He succeeds nicely. His Will is something of an everyman, with dreams that didn’t pan out, a job he sort of fell into and a marriage that didn’t turn out the way he had hoped. As he begins reminiscing, Will becomes as involved as Maya in the story. As an older, hopefully wiser, adult, he begins seeing things differently than he did in his youth. Reynolds is earnest, but can pull off a certain amount of witty banter.

Writer/director Adam Brooks knows when to put the plug on the one-liners and take things down a notch. Definitely, Maybe isn’t a Jim Carrey movie – it’s more romance than straight comedy.   Verbal and situational comedy are used sparingly but effectively.  Audiences will like Will and because of the storytelling style, we understand some of his mistakes as he muddles his way from young idealist to father and storyteller. Reynolds proves he can play at least a minimally developed character well — romantic comedy is a good genre for him.

Abigail Breslin continues showing that she’s more than just a cute little girl.  She isn’t even the prettiest little girl that has ever lived – but she’s adorable in an authentic way.  Breslin looks like a child who isn’t a famous actress, one who laughs and hurts and loves her parents. She’s an excellent young actress and I hope she continues to take small roles in small films lest she fall into the overexposed trap of  child star.  Her Maya is excellent, a girl who not only wants information because she learned about intercourse, but also because she needs help understanding her parents’ divorce.

Definitely, Maybe’s score is also noteworthy, hitting the right notes without being overbearing or telegraphing every moment of the film. There are a few hit songs to establish a setting in early 1990s, and every song works well. The score itself is understated and pretty, it simply fits the tone of the film.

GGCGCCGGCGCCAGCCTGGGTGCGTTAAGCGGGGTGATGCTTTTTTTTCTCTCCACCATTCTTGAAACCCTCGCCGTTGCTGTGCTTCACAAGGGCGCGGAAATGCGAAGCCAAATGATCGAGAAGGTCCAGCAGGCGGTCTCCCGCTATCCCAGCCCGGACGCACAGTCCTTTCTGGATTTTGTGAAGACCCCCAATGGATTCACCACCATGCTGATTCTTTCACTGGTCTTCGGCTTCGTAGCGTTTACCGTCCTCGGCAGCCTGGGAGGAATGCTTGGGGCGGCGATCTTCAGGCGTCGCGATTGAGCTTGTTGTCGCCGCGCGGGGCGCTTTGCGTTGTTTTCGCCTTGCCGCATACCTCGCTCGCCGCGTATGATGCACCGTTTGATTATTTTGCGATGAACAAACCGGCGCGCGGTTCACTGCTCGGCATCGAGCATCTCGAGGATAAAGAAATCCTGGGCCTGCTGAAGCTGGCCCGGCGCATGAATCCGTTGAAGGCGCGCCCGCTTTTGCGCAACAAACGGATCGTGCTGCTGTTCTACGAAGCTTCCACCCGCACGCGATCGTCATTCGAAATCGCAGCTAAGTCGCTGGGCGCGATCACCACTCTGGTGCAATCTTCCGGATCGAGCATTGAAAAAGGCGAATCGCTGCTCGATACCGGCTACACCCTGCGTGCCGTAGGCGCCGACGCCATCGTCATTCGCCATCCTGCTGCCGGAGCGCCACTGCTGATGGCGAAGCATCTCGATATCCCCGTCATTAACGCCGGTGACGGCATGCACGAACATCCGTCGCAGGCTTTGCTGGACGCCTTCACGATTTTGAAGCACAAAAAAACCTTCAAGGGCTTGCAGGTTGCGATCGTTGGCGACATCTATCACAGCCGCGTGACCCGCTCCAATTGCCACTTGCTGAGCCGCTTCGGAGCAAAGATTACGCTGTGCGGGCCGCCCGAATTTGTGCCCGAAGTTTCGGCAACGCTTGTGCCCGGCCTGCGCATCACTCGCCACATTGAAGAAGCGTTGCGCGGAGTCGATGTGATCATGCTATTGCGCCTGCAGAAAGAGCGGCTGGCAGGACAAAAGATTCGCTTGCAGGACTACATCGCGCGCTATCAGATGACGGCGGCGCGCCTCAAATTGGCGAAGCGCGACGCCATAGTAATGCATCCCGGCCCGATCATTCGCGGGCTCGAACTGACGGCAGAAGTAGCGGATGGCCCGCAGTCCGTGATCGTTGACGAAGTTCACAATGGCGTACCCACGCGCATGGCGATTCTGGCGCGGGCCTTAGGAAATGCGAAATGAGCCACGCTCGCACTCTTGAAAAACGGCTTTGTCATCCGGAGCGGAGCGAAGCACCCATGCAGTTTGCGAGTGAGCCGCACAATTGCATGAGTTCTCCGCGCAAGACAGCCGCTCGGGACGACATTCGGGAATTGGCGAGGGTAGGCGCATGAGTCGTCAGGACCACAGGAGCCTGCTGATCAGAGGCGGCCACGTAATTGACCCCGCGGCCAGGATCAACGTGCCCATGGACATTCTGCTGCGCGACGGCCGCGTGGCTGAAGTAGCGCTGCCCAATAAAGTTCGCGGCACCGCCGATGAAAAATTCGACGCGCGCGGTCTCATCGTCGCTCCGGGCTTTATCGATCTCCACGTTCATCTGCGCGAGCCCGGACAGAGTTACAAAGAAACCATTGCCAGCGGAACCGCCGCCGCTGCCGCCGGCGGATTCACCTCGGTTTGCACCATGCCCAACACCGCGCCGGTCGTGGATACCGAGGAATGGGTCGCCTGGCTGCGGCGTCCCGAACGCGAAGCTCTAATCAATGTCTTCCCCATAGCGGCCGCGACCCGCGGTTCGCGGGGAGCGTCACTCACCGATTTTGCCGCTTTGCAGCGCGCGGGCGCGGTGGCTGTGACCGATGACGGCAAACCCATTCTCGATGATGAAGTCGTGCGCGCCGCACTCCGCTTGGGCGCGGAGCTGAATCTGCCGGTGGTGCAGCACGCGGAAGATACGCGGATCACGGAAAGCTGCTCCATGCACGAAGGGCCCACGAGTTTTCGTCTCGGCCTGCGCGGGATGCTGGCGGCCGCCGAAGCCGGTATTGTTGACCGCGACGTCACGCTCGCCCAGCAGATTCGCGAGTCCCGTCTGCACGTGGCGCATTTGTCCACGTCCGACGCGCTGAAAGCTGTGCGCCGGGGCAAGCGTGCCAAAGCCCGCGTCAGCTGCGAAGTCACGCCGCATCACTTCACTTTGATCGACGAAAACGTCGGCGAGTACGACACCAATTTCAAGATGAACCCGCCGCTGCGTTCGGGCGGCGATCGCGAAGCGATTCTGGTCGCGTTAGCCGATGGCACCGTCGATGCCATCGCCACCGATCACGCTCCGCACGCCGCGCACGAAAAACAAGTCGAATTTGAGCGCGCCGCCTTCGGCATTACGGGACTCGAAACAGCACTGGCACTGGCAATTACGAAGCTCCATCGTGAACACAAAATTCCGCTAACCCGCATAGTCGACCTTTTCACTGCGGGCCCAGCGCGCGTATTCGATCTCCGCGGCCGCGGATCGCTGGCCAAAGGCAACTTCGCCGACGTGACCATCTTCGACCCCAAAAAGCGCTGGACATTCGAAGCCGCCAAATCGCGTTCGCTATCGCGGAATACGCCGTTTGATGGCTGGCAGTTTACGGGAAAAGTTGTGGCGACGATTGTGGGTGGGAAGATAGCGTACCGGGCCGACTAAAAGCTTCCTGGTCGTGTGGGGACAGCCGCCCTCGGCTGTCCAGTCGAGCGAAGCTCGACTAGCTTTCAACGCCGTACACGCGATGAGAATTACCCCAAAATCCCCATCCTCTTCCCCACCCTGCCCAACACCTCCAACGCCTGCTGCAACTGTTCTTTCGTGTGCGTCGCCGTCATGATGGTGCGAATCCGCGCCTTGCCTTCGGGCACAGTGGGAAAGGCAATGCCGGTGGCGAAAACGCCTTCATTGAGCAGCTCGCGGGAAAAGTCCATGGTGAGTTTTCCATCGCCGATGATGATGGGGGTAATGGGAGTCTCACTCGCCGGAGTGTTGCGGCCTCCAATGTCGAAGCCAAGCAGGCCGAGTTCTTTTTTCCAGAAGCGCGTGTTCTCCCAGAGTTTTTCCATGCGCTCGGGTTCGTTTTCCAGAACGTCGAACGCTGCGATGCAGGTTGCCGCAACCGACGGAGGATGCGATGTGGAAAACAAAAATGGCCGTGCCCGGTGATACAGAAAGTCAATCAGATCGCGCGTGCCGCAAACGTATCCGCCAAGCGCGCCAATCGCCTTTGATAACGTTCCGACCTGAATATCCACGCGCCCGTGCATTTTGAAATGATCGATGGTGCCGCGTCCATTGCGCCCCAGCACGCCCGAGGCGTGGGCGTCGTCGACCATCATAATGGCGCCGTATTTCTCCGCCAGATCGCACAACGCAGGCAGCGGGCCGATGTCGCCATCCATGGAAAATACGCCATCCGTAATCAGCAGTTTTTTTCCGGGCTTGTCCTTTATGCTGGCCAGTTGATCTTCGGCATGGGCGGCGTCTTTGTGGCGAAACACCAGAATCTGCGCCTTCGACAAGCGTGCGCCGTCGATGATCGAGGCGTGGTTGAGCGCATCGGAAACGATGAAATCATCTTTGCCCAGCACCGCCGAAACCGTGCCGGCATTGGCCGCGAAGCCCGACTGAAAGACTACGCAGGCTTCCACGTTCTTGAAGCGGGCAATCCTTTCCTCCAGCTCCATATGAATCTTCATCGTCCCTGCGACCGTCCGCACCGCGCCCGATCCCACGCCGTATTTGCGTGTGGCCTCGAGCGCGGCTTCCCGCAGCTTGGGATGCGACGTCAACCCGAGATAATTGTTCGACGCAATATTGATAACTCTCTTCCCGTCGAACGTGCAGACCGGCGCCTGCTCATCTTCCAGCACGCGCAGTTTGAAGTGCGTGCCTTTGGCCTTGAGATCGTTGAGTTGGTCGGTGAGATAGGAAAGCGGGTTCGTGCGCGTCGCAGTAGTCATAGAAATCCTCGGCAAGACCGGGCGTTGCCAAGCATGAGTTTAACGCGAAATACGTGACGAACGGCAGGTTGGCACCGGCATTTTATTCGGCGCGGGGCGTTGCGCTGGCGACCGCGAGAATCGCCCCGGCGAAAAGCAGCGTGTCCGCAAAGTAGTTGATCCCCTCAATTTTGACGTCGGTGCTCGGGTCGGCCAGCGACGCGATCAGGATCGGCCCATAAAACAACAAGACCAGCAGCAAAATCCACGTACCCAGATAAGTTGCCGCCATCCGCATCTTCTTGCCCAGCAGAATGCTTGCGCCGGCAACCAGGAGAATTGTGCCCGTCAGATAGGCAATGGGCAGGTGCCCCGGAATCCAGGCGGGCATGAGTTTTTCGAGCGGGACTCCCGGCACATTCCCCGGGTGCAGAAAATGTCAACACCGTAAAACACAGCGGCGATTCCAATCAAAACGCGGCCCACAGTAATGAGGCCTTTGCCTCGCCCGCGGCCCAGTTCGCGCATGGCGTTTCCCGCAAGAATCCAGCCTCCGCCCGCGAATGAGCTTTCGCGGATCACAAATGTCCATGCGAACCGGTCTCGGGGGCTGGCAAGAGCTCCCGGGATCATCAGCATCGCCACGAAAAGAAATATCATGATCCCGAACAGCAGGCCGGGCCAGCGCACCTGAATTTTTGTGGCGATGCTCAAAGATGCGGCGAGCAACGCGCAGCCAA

One word of caution – politics. Definitely, Maybe is not a political movie, but quite a bit of it takes place in the early 1990s and centers on Bill Clinton’s first presidential campaign.   Will is most certainly a Democrat.   There is no preaching, in fact there are some pretty funny jokes relating to how things actually panned out as the young idealists talk about the future. But if all things Democrat turn you off, this may not be a good choice for you.

Under most circumstances, romantic comedies and I have a rocky relationship at best. I very often hate the underlying messages of love at first sight or happily ever after with no effort or people having only one true soul mate without whom they are destined to live in solitary misery.

Definitely, Maybe avoids my pet peeves while remaining romantic and funny – and even a little touching. For anyone who loves stories of how people met — this is one story that won’t disappoint.   The plot is certainly complicated, but that’s so is real life.   The license taken to move this plot into film makes it somewhat unrealistic, but Definitely, Maybe works as a romantic fairly tale.